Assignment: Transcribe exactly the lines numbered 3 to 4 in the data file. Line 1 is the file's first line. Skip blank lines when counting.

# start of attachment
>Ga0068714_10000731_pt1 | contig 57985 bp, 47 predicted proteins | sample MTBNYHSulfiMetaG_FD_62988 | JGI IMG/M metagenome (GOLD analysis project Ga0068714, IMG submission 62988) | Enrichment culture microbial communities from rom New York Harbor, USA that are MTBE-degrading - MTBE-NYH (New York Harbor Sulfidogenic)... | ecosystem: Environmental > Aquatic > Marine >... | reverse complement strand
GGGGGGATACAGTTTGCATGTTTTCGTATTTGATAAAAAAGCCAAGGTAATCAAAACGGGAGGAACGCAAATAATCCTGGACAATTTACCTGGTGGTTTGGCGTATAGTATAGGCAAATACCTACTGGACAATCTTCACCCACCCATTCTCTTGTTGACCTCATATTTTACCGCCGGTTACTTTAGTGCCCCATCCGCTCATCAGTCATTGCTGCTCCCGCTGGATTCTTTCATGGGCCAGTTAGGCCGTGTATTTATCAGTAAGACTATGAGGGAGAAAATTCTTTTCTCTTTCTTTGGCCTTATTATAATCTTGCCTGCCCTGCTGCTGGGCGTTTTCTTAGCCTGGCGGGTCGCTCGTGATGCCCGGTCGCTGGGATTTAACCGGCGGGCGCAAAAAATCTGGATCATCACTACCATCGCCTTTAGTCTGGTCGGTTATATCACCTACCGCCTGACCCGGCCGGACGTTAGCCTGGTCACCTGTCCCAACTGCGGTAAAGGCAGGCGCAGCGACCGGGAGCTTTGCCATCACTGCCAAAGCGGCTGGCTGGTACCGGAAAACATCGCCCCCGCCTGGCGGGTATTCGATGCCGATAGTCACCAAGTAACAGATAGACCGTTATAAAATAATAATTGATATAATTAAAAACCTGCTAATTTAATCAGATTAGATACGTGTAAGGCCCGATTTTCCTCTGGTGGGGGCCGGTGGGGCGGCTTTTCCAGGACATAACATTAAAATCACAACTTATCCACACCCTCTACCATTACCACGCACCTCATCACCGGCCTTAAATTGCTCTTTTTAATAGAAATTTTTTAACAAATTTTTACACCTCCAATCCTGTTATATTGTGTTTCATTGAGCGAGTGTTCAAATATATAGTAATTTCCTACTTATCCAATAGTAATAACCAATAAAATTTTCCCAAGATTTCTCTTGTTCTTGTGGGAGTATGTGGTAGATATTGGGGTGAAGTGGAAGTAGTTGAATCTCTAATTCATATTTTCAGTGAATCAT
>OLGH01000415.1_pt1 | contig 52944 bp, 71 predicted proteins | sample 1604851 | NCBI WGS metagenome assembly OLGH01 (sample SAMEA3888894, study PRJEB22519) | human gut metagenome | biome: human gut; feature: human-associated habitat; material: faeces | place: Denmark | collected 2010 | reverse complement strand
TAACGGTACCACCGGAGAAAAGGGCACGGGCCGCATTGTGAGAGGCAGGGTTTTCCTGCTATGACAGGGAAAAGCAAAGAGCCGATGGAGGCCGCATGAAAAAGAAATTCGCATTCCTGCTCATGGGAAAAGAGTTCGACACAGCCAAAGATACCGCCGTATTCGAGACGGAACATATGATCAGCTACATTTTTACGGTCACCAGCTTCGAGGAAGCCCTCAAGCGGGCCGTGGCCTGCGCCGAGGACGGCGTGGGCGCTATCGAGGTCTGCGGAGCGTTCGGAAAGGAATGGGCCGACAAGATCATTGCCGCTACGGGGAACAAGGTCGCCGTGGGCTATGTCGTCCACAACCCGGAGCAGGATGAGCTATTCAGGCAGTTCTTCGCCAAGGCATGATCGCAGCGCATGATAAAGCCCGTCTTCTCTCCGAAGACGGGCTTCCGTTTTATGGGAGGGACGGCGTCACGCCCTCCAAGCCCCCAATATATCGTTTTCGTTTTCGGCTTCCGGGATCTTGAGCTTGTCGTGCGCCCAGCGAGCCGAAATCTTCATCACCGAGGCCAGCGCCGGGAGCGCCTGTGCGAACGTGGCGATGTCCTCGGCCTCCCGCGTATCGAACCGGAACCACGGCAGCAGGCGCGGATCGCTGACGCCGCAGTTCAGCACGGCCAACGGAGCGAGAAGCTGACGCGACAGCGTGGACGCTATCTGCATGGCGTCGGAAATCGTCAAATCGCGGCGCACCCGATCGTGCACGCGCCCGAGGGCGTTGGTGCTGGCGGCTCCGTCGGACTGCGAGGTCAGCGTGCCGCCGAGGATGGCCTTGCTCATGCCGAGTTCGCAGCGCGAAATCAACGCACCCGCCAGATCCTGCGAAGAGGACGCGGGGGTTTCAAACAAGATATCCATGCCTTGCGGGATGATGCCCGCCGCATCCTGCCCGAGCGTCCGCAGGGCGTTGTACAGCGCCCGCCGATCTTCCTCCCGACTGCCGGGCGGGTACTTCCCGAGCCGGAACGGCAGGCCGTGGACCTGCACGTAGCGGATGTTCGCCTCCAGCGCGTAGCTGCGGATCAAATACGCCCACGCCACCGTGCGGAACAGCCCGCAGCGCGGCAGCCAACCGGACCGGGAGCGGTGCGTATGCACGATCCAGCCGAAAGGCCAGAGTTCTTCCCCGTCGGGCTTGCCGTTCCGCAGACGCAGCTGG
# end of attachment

>OLGH01000415.1_pt1 | contig 52944 bp, 71 predicted proteins | sample 1604851 | NCBI WGS metagenome assembly OLGH01 (sample SAMEA3888894, study PRJEB22519) | human gut metagenome | biome: human gut; feature: human-associated habitat; material: faeces | place: Denmark | collected 2010 | reverse complement strand
TAACGGTACCACCGGAGAAAAGGGCACGGGCCGCATTGTGAGAGGCAGGGTTTTCCTGCTATGACAGGGAAAAGCAAAGAGCCGATGGAGGCCGCATGAAAAAGAAATTCGCATTCCTGCTCATGGGAAAAGAGTTCGACACAGCCAAAGATACCGCCGTATTCGAGACGGAACATATGATCAGCTACATTTTTACGGTCACCAGCTTCGAGGAAGCCCTCAAGCGGGCCGTGGCCTGCGCCGAGGACGGCGTGGGCGCTATCGAGGTCTGCGGAGCGTTCGGAAAGGAATGGGCCGACAAGATCATTGCCGCTACGGGGAACAAGGTCGCCGTGGGCTATGTCGTCCACAACCCGGAGCAGGATGAGCTATTCAGGCAGTTCTTCGCCAAGGCATGATCGCAGCGCATGATAAAGCCCGTCTTCTCTCCGAAGACGGGCTTCCGTTTTATGGGAGGGACGGCGTCACGCCCTCCAAGCCCCCAATATATCGTTTTCGTTTTCGGCTTCCGGGATCTTGAGCTTGTCGTGCGCCCAGCGAGCCGAAATCTTCATCACCGAGGCCAGCGCCGGGAGCGCCTGTGCGAACGTGGCGATGTCCTCGGCCTCCCGCGTATCGAACCGGAACCACGGCAGCAGGCGCGGATCGCTGACGCCGCAGTTCAGCACGGCCAACGGAGCGAGAAGCTGACGCGACAGCGTGGACGCTATCTGCATGGCGTCGGAAATCGTCAAATCGCGGCGCACCCGATCGTGCACGCGCCCGAGGGCGTTGGTGCTGGCGGCTCCGTCGGACTGCGAGGTCAGCGTGCCGCCGAGGATGGCCTTGCTCATGCCGAGTTCGCAGCGCGAAATCAACGCACCCGCCAGATCCTGCGAAGAGGACGCGGGGGTTTCAAACAAGATATCCATGCCTTGCGGGATGATGCCCGCCGCATCCTGCCCGAGCGTCCGCAGGGCGTTGTACAGCGCCCGCCGATCTTCCTCCCGACTGCCGGGCGGGTACTTCCCGAGCCGGAACGGCAGGCCGTGGACCTGCACGTAGCGGATGTTCGCCTCCAGCGCGTAGCTGCGGATCAAATACGCCCACGCCACCGTGCGGAACAGCCCGCAGCGCGGCAGCCAACCGGACCGGGAGCGGTGCGTATGCACGATCCAGCCGAAAGGCCAGAGTTCTTCCCCGTCGGGCTTGCCGTTCCGCAGACGCAGCTGG